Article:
In Reply to: Re: Te right circles posted by ESC on August 21, 2008 at 21:23:
: : : Does anyone know the origin or history of the phrase "moving in the right circles"? I am doing research on social class, and would like to know where this saying came from and which era it came from.
: : The word "circle" has had the sense 'a set or coterie; a class or division of society' since at least 1646, according to the Shorter Oxford English Dictionary. Once you have the concept of different "circles" in society, naturally people will quickly define some of them as "right" and others "wrong" (either in general or for a specific purpose, as in "we don't move in the right circles to meet any circus acrobats"). I'm fairly certainly the whole phrase isn't a quotation by anybody famous; it just arose naturally from this meaning of the word. (VSD)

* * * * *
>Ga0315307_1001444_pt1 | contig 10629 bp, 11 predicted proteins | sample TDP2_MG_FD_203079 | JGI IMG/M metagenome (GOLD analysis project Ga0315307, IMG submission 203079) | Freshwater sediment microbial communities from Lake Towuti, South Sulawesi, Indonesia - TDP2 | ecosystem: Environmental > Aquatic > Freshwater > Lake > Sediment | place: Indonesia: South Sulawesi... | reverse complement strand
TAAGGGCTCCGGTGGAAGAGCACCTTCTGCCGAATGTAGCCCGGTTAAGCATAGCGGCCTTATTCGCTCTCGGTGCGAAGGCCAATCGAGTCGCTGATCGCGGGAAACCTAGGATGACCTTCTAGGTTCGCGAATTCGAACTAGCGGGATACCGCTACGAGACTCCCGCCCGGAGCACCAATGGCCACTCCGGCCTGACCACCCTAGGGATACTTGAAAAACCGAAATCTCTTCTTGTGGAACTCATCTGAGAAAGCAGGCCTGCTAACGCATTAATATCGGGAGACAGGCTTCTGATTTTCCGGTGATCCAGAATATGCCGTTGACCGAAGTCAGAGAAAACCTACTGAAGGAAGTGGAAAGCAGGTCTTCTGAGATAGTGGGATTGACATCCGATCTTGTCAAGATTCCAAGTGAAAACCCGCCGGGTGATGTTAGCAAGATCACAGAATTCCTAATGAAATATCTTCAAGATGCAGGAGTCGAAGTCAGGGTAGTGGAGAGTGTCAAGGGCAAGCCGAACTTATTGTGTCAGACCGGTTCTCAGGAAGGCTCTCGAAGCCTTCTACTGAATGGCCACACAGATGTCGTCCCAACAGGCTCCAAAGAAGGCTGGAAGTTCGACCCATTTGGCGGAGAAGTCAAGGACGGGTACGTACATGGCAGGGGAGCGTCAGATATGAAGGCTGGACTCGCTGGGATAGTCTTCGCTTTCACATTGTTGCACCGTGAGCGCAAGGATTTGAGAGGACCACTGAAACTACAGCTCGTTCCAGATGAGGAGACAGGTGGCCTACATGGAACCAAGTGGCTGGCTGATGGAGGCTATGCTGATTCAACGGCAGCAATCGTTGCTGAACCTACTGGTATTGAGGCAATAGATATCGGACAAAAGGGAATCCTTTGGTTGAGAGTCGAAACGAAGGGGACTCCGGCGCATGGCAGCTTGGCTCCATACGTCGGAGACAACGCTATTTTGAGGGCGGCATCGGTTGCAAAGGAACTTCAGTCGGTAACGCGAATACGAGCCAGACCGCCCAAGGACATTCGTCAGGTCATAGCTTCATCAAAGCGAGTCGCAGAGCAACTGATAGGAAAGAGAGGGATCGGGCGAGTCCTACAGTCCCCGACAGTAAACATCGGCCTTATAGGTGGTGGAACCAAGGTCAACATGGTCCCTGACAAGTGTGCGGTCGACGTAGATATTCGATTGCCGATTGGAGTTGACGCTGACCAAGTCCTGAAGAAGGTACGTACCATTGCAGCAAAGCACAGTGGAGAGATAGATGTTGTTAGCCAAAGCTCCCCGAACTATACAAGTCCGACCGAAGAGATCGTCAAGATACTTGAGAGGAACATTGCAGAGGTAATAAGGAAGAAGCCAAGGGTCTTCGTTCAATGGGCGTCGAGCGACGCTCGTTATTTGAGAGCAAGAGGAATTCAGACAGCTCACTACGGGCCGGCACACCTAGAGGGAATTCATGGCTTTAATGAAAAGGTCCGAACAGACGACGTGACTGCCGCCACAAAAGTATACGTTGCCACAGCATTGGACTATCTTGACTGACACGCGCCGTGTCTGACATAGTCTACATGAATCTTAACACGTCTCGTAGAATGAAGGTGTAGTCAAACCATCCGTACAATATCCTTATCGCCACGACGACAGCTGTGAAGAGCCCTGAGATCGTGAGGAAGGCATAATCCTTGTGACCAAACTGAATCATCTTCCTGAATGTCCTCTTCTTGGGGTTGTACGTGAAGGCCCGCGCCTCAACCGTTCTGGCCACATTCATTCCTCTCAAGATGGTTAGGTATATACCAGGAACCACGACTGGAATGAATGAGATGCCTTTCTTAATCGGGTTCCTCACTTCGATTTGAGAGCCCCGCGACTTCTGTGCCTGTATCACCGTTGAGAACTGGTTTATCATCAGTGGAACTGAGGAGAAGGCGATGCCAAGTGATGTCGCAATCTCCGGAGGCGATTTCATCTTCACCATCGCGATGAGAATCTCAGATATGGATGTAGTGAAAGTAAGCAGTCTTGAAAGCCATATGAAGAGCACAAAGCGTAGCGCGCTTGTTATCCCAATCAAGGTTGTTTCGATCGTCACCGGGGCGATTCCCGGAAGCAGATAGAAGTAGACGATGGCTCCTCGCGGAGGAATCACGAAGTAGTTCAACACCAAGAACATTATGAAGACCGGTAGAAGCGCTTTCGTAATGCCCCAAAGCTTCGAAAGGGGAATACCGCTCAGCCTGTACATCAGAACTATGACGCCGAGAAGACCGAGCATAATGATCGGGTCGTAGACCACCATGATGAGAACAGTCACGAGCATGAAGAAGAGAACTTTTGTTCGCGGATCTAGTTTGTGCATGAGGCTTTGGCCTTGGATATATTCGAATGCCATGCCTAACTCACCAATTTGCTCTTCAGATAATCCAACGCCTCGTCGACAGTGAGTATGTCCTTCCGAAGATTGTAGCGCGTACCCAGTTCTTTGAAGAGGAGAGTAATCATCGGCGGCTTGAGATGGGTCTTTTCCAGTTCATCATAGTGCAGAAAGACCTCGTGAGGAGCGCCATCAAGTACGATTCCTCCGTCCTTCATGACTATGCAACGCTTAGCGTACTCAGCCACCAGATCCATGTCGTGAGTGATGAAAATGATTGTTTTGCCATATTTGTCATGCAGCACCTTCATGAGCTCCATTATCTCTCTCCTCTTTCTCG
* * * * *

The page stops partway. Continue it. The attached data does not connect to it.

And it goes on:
: I found some quotes from the 1800s that use circle meaning social sphere.
The Oxford English Dictionary cites a remark from the 17th century, and one from the 18th century that is very mucht o the point.
"1646 SIR T. BROWNE Pseud. Ep. I. ix. 26, I shall have reason and experience of every Circle to support me. 1752 FIELDING Covent Gard. Jrnl. 9 May, He quotes the phrases 'a polite circle', 'the circle of one's acquaintance', 'people that live within a certain circle'."